The concept of breed is one of the most controversial within the natural sciences. Farmers play an essential role in identifying and defining a breed; a livestock breed is one that is recognized as such by a group of farmers. According to scientist Jay Laurence Lush, for example, “no-one is authorized to assign a scientific value to this term. It is the farmers’ word, which we must accept as the correct definition.” That said, it is possible to define a breed as a group of domestic animals from the same species with defined and identifiable exterior traits (passed on to descendants through heredity), which can be distinguished and separated from others of the same species on the basis of visible characteristics (size; color of coat or plumage; shape of the head, limbs, horns, tail, etc.).
A breed can be defined as native when its characteristics are linked to a specific area of varying size where it has developed or naturally adapted over time (for cattle, it takes at least six generations to fix the characteristics of a breed).
Some examples of breeds are Mirandaise cattle, a beef breed originally from Gers, a department in the Midi-Pyrénées region of France; the Saluzzo white hen from Piedmont, Italy; and the Villsau sheep from Norway’s northwest coast, one of the oldest sheep breeds still surviving in Northern Europe.
Native breeds adapt better to the climactic, geographic and socioeconomic conditions of a place, and in extreme environments they require less attention and less food.
For a breed to be officially defined as such, it must be registered. The registration of a breed occurs only following a request by a group of farmers.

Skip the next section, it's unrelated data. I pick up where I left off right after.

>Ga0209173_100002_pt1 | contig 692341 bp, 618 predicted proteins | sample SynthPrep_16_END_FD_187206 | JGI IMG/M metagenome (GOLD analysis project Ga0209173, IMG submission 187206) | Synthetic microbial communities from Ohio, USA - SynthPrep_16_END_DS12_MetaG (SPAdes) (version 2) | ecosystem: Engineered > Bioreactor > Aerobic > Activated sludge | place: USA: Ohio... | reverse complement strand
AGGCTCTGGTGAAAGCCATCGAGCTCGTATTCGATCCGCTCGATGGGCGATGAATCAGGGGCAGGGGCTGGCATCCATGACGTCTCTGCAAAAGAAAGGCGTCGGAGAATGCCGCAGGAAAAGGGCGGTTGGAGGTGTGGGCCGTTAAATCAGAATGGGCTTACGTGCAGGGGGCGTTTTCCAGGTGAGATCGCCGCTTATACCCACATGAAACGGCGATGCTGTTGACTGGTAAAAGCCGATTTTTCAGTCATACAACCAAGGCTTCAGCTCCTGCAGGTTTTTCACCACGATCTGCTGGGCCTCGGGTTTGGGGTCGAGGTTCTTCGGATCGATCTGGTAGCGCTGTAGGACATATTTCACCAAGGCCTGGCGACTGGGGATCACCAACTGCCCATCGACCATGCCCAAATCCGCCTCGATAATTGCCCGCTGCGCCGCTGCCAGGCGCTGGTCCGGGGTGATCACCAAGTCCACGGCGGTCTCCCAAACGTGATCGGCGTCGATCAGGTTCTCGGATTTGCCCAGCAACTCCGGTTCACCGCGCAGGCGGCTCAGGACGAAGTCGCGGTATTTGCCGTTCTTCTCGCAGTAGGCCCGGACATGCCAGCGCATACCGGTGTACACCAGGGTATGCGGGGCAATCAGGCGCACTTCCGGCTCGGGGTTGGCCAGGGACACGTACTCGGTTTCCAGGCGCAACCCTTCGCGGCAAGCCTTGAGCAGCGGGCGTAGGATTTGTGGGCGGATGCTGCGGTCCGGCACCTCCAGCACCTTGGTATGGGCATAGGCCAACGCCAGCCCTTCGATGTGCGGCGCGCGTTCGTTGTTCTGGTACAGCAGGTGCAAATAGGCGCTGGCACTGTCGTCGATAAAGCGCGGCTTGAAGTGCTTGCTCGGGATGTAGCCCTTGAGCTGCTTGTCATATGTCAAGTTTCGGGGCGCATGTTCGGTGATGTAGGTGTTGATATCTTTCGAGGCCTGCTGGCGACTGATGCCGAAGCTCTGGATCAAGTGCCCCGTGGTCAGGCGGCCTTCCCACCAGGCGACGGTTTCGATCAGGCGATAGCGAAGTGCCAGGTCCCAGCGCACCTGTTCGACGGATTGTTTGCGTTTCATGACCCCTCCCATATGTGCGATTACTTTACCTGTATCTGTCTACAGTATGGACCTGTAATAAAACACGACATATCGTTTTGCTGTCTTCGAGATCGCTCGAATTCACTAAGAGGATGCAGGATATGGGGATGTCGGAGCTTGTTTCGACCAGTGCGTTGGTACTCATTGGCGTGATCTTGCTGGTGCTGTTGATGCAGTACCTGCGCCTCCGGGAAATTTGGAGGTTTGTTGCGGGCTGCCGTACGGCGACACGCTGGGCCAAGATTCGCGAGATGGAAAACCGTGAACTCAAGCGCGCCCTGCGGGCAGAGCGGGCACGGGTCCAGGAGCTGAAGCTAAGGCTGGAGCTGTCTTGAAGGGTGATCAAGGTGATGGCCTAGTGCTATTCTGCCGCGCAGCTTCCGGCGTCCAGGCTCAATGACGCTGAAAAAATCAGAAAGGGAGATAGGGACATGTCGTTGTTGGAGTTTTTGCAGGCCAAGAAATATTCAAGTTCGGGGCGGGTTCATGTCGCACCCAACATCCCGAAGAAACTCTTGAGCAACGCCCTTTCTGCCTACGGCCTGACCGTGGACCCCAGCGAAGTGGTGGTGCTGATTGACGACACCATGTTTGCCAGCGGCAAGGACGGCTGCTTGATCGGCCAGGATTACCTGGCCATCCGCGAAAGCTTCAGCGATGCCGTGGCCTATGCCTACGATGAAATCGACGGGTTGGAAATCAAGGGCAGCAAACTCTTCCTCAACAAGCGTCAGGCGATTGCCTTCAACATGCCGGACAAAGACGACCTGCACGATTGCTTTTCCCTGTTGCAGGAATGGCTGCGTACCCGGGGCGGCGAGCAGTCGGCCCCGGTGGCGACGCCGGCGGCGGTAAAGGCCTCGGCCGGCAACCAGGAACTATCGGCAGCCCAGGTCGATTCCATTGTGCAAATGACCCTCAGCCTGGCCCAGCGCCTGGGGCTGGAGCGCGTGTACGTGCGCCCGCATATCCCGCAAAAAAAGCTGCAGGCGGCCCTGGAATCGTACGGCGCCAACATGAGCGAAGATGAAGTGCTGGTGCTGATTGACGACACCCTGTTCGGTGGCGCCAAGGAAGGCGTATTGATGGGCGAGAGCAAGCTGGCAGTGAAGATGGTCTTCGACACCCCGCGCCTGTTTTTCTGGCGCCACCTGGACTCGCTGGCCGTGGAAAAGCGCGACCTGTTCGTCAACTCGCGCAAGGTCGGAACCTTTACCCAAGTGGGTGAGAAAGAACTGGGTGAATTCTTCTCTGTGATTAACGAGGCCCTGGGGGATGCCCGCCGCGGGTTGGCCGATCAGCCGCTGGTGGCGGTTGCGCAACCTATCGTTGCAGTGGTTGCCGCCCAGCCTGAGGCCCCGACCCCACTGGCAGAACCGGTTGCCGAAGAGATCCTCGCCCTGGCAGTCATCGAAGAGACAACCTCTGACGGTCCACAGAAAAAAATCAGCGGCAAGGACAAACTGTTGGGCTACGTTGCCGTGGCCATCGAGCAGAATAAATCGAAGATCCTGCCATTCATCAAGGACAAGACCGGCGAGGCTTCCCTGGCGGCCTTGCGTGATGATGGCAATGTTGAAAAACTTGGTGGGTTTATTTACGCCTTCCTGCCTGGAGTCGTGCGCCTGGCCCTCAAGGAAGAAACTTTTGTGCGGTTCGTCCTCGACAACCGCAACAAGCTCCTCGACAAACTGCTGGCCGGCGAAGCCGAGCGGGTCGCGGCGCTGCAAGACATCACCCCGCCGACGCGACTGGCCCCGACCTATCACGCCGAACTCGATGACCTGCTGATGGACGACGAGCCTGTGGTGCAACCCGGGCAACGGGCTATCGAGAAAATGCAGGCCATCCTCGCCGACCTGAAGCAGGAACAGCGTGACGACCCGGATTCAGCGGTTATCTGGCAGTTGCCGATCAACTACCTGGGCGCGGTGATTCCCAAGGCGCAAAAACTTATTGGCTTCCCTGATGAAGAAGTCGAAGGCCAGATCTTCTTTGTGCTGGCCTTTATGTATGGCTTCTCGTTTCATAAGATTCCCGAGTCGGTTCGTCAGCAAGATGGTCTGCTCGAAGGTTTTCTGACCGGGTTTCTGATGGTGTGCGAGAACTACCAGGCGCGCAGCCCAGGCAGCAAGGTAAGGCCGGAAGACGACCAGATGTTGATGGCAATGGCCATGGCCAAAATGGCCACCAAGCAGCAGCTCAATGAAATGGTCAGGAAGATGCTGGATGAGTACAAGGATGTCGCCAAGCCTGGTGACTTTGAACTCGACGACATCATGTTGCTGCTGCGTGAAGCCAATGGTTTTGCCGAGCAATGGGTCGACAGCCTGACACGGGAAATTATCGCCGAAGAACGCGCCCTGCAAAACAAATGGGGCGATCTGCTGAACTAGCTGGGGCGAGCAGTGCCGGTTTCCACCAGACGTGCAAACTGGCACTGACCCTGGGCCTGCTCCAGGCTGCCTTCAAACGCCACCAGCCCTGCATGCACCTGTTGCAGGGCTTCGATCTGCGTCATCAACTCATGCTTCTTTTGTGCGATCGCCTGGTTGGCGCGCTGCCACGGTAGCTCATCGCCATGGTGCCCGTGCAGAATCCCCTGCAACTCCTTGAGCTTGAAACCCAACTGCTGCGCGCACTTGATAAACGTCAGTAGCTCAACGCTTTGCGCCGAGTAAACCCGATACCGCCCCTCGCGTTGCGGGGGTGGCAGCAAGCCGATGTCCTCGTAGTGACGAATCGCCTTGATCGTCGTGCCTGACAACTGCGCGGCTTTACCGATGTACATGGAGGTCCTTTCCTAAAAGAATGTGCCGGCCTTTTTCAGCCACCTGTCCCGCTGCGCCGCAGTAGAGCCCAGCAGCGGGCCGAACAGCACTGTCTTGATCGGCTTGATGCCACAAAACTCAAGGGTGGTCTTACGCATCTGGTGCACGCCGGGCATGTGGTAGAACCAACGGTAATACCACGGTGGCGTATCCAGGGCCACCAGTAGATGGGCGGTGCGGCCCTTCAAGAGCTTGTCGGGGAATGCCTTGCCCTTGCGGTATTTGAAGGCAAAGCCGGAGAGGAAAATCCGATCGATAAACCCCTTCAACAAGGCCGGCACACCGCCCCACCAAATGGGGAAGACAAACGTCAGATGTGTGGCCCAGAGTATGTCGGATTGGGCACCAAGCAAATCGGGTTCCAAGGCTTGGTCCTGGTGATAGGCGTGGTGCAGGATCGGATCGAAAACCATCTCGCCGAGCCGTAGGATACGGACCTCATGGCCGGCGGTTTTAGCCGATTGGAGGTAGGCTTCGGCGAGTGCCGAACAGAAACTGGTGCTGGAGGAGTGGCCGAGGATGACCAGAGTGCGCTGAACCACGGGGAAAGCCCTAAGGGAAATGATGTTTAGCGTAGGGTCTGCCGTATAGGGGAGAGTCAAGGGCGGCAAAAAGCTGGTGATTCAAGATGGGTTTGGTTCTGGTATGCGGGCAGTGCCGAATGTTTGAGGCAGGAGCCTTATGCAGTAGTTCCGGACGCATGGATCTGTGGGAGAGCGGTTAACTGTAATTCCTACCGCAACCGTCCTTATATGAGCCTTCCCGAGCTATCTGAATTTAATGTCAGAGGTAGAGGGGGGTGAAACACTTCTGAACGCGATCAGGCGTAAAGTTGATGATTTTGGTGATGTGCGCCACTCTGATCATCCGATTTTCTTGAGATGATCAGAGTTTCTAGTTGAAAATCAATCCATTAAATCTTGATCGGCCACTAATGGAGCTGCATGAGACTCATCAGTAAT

Breeds originate in specific places, but in some cases-and this usually happens because some of their characteristics are particularly useful-they can spread to other parts of the world. A breed might be at risk of extinction in its native area but common in other parts of the world, like the Toggenburg goat, originally from the Swiss canton of St. Gallen but now found in many other Alpine regions.
In the Ark of Taste, it is always important to link the breed to a food product, such as meat, milk, a cheese or a cured meat.
The Worldwatch List of Domestic Animal Diversity, published for the first time in 2000 by the United Nations Food and Agriculture Organization (FAO) and Environmental Programme (UNEP), is a reference point for domestic breeds at risk of extinction around the world. According to the report, every week the world loses two animal breeds raised by humans, we have already lost a thousand breeds over the past century and a third of those still existing (over 2,000) risk disappearing in the next 20 years. Once a breed is extinct, it is gone forever.
One of the greatest dangers to domestic animal diversity is the export of animals from the global north to the global south, which often leads not only to hybrids but also the complete replacement of local breeds, which are considered to be less productive than those from industrialized countries.